PARIS (AP) -- France's presidential contenders raced on the last day of campaigning Friday to drive home why their particular political brand - and not the other's - is the right choice for voters in one of the world's wealthiest large democracies.
President Emmanuel Macron, the centrist incumbent, has campaigned on a message of unity. On Friday, he laid into the nationalist rival he is set to face in a Sunday runoff, accusing far-right leader Marine Le Pen of trying to divide France over Islam.
"The far right lives off fear and anger creating resentment. It says that excluding parts of society is the answer," Macron told France Inter radio. "(But) I want to try to answer it... (and) make us live as a united nation."
He acknowledged that Le Pen had alacrity and resonance among some voters, adding that "she has managed to draw on some of what we did not manage to do, on some of the things I did not manage to do to pacify some of the anger, respond quickly to what voters want."
The two candidates must make their final pitches to the French electorate before campaining for the presidential runoff is legally required to end at midnight.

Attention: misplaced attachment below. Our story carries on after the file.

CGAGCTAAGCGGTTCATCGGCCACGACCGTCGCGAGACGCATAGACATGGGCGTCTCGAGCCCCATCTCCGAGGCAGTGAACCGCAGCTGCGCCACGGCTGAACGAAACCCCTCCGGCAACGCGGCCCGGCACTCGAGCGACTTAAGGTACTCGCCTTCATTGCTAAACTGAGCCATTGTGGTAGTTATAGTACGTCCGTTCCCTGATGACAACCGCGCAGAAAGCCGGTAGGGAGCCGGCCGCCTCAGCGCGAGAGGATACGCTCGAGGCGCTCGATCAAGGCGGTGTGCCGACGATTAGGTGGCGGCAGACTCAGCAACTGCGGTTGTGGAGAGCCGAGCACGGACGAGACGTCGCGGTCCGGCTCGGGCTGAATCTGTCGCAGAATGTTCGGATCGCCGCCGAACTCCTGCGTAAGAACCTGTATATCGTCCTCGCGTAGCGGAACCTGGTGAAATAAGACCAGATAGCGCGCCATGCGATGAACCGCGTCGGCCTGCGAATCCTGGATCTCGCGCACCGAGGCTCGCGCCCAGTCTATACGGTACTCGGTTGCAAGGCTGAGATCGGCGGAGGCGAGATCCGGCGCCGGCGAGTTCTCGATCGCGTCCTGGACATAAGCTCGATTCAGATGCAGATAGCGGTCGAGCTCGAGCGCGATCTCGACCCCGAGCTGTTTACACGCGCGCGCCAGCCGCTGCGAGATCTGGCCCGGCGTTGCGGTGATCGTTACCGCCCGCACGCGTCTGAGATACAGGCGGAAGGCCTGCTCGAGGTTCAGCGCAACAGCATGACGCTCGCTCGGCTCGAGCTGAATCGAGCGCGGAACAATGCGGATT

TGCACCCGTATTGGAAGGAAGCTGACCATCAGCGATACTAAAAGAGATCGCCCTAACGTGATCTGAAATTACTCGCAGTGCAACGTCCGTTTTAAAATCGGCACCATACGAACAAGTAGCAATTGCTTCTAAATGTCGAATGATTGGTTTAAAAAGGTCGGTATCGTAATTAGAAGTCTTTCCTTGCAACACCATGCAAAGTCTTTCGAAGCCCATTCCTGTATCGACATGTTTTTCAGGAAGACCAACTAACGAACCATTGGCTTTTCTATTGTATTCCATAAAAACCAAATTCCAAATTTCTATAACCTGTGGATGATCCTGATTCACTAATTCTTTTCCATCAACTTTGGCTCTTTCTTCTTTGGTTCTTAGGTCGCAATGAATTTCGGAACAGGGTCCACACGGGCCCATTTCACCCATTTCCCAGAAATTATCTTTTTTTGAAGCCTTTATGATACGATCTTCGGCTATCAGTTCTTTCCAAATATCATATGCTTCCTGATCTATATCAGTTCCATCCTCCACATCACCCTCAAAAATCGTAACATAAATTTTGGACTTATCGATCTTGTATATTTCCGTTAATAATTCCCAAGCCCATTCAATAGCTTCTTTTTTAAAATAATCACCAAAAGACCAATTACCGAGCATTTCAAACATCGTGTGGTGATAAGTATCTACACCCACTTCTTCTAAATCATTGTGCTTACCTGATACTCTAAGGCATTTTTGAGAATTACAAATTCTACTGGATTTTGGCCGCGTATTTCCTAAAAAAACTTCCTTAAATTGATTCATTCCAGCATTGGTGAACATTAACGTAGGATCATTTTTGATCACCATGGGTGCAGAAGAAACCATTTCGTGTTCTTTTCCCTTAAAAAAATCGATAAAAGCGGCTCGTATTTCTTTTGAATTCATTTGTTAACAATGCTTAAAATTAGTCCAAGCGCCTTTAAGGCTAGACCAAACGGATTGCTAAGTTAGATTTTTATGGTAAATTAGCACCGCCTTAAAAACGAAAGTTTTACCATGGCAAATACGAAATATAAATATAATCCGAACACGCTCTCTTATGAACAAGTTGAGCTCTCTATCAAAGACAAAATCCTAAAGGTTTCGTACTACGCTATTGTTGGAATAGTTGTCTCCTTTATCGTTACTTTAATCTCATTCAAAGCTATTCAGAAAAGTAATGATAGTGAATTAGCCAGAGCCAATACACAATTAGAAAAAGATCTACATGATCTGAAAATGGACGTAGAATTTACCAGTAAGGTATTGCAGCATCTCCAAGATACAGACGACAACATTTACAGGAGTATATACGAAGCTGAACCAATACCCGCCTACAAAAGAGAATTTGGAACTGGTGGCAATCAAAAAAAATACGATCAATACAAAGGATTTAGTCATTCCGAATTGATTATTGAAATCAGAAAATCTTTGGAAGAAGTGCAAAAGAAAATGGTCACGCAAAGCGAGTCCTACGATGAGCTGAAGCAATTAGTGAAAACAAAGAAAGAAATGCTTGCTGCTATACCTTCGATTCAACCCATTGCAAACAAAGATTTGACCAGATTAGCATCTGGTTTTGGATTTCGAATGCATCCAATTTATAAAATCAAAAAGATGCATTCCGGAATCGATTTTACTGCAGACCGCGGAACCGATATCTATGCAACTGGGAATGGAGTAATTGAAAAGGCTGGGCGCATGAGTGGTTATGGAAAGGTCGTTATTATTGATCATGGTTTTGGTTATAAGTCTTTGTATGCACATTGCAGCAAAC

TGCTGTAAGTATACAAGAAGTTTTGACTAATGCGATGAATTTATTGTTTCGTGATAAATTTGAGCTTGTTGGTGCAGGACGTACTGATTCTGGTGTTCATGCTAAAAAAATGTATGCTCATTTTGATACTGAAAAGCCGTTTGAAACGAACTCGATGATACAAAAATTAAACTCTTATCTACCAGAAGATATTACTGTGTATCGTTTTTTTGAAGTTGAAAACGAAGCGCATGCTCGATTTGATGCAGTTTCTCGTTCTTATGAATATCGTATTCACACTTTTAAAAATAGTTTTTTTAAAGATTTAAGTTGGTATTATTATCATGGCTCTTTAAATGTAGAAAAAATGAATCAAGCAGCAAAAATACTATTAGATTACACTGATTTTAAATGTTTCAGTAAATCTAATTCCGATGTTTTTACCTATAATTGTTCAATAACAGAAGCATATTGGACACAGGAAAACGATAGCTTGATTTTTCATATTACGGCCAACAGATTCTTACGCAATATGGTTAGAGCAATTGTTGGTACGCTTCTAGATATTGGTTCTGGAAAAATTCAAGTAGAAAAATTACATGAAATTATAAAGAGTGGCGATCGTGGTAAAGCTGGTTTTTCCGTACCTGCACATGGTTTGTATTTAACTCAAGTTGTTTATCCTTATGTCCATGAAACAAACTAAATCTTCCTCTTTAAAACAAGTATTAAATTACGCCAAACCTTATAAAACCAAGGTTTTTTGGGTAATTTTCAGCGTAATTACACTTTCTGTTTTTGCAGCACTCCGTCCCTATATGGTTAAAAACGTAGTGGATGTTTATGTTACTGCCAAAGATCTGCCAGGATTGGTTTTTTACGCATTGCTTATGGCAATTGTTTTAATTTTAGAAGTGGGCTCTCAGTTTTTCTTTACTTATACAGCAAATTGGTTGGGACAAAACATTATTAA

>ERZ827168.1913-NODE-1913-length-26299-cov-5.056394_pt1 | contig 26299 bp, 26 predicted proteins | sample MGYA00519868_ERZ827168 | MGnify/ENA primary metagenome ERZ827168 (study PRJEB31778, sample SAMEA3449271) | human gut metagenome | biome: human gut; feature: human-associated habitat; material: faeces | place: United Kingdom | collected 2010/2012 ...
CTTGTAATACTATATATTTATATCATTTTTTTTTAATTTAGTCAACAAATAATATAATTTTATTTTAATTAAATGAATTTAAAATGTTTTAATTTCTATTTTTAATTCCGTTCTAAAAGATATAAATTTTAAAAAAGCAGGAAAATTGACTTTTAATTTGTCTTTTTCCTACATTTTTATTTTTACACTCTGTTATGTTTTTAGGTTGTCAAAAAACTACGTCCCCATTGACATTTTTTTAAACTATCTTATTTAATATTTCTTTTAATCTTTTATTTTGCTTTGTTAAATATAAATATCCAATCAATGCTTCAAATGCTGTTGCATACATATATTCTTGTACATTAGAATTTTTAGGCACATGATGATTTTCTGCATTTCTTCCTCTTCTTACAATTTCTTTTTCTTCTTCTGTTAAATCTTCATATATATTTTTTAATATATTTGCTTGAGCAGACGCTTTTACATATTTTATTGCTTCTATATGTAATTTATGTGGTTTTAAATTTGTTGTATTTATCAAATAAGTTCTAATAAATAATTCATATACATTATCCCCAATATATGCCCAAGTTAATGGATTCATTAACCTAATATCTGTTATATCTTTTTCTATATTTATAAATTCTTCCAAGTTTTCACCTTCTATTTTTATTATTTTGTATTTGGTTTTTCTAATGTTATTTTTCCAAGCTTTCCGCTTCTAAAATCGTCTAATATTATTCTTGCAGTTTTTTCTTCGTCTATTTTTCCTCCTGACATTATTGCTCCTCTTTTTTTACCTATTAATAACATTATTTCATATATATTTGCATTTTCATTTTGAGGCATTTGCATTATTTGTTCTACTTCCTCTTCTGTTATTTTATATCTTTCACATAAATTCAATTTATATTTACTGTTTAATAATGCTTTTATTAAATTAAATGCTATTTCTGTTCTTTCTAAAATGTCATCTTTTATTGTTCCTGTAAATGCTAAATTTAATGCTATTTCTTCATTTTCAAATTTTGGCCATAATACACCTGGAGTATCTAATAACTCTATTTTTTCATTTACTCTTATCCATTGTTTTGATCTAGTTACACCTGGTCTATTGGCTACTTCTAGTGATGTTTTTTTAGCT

Macron is going to Figeac, a town deep in France's southern heartland, and is due to speak there during the afternoon.
Le Pen is in the north, in Etaples, at a marketplace near Le Touquet -- a pointed choice on the final day of campaigning given that it is the constituency in which Macron himself votes.
The National Rally leader displayed a combative spirit following a bitter televised debate with Macron this week that buoyed some of her polls numbers.
Speaking on C-News, Le Pen called on the French to read her manifesto and wake up to the failures of Macron's five-year term. She responded to criticism that her policies did not hold up under scrutiny.
"I call on the French to check for themselves and form an opinion by reading what I propose to do to respond to the rampage that was Emmanuel Macron," she said.